LeBron James and Tamir Rice


The most absurd notion turned expression in the English etymology is “If that was me.”

It’s almost always uttered by someone of little accomplishment about a perceived misstep by somebody of significant accomplishment.

The reason it’s absurd is because it presupposes an immediate switching of places, like, say, if as of right this second, I became said accomplished person, I would behave such-and-such a way.

The point this notion misses is that the reason the accomplished person is accomplished is because of all the correct steps taken all along the path that led to that point.

In other words, the reason that’s not you is because everything you’ve done already has led you toward being who you are.

Now deal with that.

Along those lines, it breaks my heart to see the shit LeBron James has been taking lately, some of it from people who should know better.

Punks that we Black people can be sometimes, it seems onvenient that after the subhuman police officer that killed 12 year-old Tamir Rice wasn’t even charged with a crime, there wasn’t a call to start making Molotov cocktails or a rash of economic vandalism that set the city of Cleveland, Tamir and LeBron’s city, back to the Stone Age.

No; somebody thought the best way to handle things would be to call upon LeBron to sit out games as a form of protest.

Now, exactly how and why should LeBron James be responsible for the act of one vile animal? Have we not the decency or courage to confront the real villain?

Worse than that, in the wake of the Michael Jordan era of Black athletes and their sociopolitical Hellen Keller routine, LeBron was already a refreshing relief.

He wore hoodies as a tribute to Trayvon Martin and an “I Can’t Breathe” t-shirt to rep Eric Garner.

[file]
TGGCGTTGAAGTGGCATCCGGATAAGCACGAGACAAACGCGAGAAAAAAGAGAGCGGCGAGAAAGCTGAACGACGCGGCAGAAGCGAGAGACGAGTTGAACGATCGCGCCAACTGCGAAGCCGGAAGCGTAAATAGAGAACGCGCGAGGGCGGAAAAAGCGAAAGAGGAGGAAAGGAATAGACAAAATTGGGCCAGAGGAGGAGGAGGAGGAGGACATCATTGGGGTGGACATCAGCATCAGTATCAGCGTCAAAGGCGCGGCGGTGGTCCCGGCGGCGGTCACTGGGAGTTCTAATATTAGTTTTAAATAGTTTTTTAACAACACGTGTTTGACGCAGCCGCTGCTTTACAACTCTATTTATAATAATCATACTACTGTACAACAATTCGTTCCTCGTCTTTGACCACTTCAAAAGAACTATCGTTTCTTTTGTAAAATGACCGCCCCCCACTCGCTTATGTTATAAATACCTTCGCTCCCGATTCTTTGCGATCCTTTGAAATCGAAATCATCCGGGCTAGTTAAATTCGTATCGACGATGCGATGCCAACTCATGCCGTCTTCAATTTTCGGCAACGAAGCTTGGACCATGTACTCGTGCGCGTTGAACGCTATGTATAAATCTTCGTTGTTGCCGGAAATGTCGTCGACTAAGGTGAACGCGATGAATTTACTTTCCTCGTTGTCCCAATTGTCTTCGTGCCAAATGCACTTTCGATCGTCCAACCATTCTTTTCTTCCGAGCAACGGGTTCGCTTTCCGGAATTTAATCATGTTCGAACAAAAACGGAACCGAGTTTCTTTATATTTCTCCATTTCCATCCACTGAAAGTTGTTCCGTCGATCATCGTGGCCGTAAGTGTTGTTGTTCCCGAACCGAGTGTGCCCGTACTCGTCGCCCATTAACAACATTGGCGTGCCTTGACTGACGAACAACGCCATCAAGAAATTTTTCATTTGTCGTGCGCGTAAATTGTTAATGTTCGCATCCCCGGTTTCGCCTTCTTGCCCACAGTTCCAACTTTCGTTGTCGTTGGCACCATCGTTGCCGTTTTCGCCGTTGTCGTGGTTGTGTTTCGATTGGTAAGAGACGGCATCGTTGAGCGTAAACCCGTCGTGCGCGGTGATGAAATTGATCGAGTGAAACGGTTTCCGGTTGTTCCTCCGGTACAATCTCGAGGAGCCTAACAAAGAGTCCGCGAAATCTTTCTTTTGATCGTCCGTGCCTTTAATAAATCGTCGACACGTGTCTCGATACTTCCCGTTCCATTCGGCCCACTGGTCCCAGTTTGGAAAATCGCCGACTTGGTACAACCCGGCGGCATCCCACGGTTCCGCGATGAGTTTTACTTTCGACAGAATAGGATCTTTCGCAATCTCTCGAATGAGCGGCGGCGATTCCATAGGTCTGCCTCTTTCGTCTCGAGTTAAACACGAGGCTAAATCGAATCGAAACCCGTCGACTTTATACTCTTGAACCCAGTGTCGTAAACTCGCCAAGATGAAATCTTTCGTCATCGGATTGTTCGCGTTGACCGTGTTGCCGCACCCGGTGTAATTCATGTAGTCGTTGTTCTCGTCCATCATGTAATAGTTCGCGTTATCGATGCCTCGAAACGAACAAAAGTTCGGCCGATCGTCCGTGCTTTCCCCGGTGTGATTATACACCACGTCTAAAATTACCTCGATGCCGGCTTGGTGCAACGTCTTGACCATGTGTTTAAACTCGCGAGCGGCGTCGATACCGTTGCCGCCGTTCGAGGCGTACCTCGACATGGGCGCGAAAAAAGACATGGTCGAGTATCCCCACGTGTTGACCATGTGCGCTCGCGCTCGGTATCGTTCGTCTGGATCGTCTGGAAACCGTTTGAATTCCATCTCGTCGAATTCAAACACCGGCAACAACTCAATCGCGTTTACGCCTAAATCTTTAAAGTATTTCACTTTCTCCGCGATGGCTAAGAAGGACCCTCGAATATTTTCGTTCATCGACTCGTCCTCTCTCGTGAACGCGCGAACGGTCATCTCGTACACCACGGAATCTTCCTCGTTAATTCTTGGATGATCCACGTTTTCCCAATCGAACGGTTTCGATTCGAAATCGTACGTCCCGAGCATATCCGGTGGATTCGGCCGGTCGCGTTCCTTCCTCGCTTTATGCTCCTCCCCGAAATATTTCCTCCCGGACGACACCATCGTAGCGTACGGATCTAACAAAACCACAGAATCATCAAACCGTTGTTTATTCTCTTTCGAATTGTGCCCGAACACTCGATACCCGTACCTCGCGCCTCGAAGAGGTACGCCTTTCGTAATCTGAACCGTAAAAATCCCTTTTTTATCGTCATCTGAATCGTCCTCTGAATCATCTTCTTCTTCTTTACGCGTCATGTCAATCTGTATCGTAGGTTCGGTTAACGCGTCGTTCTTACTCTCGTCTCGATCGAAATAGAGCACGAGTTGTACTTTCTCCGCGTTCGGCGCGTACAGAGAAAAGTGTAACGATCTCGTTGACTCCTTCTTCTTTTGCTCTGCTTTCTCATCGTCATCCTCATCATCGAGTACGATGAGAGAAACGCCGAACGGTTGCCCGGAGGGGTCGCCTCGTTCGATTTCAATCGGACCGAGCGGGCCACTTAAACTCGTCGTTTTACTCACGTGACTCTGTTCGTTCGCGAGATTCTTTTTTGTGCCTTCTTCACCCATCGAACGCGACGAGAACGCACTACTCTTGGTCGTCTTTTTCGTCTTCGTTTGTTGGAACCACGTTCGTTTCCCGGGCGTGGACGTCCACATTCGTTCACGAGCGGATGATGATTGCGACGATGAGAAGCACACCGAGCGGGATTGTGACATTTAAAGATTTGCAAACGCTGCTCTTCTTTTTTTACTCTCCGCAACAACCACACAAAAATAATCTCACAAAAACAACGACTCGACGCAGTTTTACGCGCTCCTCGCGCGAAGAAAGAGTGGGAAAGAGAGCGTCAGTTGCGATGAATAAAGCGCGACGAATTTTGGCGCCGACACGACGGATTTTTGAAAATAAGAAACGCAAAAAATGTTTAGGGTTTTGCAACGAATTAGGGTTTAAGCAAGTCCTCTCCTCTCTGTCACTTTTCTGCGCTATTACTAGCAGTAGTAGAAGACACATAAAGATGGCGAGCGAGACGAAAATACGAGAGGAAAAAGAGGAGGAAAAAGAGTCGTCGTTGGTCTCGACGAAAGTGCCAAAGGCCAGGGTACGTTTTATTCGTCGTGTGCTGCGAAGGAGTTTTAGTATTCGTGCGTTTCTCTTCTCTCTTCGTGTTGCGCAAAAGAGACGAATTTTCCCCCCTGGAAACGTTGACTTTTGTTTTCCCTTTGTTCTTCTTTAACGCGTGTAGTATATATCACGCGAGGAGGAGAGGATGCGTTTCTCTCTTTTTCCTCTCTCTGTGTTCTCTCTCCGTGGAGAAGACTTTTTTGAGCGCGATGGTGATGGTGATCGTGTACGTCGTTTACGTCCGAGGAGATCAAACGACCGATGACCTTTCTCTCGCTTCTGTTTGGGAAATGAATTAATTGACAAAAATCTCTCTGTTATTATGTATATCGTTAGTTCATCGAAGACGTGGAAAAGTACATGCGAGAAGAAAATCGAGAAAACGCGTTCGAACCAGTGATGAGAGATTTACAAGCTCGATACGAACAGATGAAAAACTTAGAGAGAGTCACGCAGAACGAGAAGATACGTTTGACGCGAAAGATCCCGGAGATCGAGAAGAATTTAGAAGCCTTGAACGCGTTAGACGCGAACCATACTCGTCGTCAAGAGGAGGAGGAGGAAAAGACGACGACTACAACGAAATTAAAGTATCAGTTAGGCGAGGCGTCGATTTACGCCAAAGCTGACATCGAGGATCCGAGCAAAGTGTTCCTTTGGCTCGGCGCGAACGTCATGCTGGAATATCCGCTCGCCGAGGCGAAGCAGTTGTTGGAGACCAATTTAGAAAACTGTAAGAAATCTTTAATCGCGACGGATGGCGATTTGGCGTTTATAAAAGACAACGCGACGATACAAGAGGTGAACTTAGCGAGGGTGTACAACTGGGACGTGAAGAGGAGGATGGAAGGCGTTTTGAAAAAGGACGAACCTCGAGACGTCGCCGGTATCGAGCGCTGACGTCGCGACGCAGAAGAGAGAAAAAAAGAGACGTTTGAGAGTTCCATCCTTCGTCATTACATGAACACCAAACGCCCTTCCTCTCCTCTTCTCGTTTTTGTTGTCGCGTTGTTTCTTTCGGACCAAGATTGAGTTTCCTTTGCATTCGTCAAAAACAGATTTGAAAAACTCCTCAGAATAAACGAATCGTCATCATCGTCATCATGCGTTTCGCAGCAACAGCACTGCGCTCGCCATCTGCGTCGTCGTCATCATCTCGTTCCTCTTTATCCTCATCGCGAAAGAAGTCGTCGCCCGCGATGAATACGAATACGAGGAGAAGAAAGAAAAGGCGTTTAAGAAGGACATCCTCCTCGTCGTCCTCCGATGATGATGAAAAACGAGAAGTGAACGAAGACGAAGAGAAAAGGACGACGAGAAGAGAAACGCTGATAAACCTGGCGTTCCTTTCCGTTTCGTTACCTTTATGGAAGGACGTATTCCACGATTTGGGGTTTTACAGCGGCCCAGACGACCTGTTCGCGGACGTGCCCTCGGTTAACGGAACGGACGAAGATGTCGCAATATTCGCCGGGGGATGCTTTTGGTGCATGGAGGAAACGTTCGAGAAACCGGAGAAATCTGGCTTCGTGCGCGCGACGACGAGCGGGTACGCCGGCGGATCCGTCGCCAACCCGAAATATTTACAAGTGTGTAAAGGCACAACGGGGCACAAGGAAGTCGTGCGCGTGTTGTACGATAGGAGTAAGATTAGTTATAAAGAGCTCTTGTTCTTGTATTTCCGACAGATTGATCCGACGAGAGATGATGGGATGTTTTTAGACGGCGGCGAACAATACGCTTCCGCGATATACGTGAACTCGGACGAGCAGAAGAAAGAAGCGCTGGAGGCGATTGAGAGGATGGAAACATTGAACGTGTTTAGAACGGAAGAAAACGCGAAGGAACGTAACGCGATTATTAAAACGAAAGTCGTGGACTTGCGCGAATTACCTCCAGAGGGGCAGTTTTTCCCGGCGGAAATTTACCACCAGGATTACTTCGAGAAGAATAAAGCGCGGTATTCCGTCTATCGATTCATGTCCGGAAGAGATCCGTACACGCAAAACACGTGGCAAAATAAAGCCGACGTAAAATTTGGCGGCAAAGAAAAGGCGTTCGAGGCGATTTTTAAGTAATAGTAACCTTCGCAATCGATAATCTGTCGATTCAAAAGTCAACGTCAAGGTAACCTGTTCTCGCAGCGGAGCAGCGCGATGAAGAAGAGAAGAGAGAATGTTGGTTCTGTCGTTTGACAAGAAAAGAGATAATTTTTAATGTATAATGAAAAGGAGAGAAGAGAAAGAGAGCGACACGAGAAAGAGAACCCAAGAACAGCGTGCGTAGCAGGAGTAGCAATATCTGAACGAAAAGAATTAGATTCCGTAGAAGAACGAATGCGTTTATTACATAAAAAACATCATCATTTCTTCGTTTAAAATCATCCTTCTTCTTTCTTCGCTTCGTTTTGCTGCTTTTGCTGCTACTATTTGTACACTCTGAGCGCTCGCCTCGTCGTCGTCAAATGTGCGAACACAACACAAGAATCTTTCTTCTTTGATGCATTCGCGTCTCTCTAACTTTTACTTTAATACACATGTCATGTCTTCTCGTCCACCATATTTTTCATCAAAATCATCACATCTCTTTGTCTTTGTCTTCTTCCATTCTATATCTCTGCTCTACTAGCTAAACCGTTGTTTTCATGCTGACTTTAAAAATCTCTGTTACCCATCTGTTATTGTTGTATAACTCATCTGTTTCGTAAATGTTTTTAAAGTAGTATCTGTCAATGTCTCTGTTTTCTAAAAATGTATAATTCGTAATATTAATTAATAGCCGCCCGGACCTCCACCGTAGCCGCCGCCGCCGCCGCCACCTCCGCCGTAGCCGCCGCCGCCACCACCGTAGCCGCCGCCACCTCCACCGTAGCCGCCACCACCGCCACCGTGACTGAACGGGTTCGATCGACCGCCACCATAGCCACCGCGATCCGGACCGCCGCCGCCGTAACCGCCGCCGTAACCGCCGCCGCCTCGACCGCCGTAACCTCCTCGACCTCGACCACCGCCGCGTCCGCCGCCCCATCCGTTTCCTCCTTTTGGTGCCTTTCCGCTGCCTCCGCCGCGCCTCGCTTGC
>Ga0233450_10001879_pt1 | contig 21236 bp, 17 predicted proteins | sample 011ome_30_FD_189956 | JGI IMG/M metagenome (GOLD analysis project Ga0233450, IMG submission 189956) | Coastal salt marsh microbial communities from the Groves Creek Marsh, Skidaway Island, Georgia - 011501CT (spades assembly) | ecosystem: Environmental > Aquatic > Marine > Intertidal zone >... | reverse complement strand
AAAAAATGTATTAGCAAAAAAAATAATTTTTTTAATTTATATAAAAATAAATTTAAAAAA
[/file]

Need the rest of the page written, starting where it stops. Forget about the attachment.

To ask him to do something as selfish as boycott his own team’s games – and only a person that’s never truly been a part of a team couldn’t understand how selfish that would actually be – would be asking him to be something he’s not.

He’s a basketball player, not a political leader.

Writer Shawn King, who I respect a great deal, has also gone on record for taking LeBron to task, contrasting him against Muhammad Ali.

That was such a wild comparison that I almost had to stretch my eyes to make sure that they were working after reading it.

Nobody’s a bigger Muhammad Ali fan than me – I’ve watched the “Rumble in the Jungle” maybe 50 times – and as such I know that almost every single one of Mr. Ali’s political positions were a reflection of his religion, even his decision to reject induction to the United States Army.

Mr. King must think Muhammad boycotted those fights he was barred from participating in between 1967-1970.

Mr. King should also know better than anybody the limitations of his profession because after all, wasn’t it the late, legendary Amiri Baraka who once quite famously wrote, “Will the machine gunners please step forward” without ever bothering, of course, to volunteer to actually be a machine gunner himself?

The best thing that LeBron could do would be keep playing ball as well as he can, Mr. King should go back to writing and so will I.

Meanwhile, for those so eager to tell LeBron what to do, how bout this: first, warn to evacuate all the people in the areas you intend to, ahem, “protest”, then get a bottle.

Then get some rags or some rolled up newspapers, something that’ll burn

About the Author

Dickie Bhee is a self-styled lunatic, a Renaissance showman, a Class A, Grade A buffoon, a nigga that believes in the greatness of Niggerhood a social gadfly and a genuine Man About Town. Also: http://www.amazon.com/dp/B01E7NYMP4

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